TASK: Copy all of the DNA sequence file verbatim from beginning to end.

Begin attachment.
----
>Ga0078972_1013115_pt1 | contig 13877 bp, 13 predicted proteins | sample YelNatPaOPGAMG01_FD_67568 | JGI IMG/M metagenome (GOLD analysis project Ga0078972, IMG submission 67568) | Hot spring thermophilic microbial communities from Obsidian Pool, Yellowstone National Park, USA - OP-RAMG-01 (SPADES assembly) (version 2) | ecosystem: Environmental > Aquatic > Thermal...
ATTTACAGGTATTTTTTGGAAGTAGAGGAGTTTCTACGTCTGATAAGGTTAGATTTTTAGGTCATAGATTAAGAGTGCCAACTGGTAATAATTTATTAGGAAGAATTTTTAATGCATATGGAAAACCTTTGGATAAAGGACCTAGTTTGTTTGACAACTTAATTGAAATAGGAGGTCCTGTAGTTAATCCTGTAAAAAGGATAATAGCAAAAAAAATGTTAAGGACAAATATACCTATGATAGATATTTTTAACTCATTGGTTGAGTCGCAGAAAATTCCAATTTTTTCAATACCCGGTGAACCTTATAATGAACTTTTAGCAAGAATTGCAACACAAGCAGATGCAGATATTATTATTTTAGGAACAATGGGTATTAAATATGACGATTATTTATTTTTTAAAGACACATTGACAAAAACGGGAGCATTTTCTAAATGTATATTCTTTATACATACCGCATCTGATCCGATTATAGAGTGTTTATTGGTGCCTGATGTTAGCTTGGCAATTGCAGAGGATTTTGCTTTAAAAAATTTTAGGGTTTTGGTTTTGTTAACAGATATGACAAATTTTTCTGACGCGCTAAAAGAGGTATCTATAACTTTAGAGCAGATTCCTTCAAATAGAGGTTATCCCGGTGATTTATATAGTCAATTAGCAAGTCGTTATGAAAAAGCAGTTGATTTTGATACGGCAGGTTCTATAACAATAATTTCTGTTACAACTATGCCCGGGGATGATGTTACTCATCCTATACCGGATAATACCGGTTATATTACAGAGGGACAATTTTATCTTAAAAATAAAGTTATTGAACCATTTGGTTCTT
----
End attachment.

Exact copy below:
>Ga0078972_1013115_pt1 | contig 13877 bp, 13 predicted proteins | sample YelNatPaOPGAMG01_FD_67568 | JGI IMG/M metagenome (GOLD analysis project Ga0078972, IMG submission 67568) | Hot spring thermophilic microbial communities from Obsidian Pool, Yellowstone National Park, USA - OP-RAMG-01 (SPADES assembly) (version 2) | ecosystem: Environmental > Aquatic > Thermal...
ATTTACAGGTATTTTTTGGAAGTAGAGGAGTTTCTACGTCTGATAAGGTTAGATTTTTAGGTCATAGATTAAGAGTGCCAACTGGTAATAATTTATTAGGAAGAATTTTTAATGCATATGGAAAACCTTTGGATAAAGGACCTAGTTTGTTTGACAACTTAATTGAAATAGGAGGTCCTGTAGTTAATCCTGTAAAAAGGATAATAGCAAAAAAAATGTTAAGGACAAATATACCTATGATAGATATTTTTAACTCATTGGTTGAGTCGCAGAAAATTCCAATTTTTTCAATACCCGGTGAACCTTATAATGAACTTTTAGCAAGAATTGCAACACAAGCAGATGCAGATATTATTATTTTAGGAACAATGGGTATTAAATATGACGATTATTTATTTTTTAAAGACACATTGACAAAAACGGGAGCATTTTCTAAATGTATATTCTTTATACATACCGCATCTGATCCGATTATAGAGTGTTTATTGGTGCCTGATGTTAGCTTGGCAATTGCAGAGGATTTTGCTTTAAAAAATTTTAGGGTTTTGGTTTTGTTAACAGATATGACAAATTTTTCTGACGCGCTAAAAGAGGTATCTATAACTTTAGAGCAGATTCCTTCAAATAGAGGTTATCCCGGTGATTTATATAGTCAATTAGCAAGTCGTTATGAAAAAGCAGTTGATTTTGATACGGCAGGTTCTATAACAATAATTTCTGTTACAACTATGCCCGGGGATGATGTTACTCATCCTATACCGGATAATACCGGTTATATTACAGAGGGACAATTTTATCTTAAAAATAAAGTTATTGAACCATTTGGTTCTT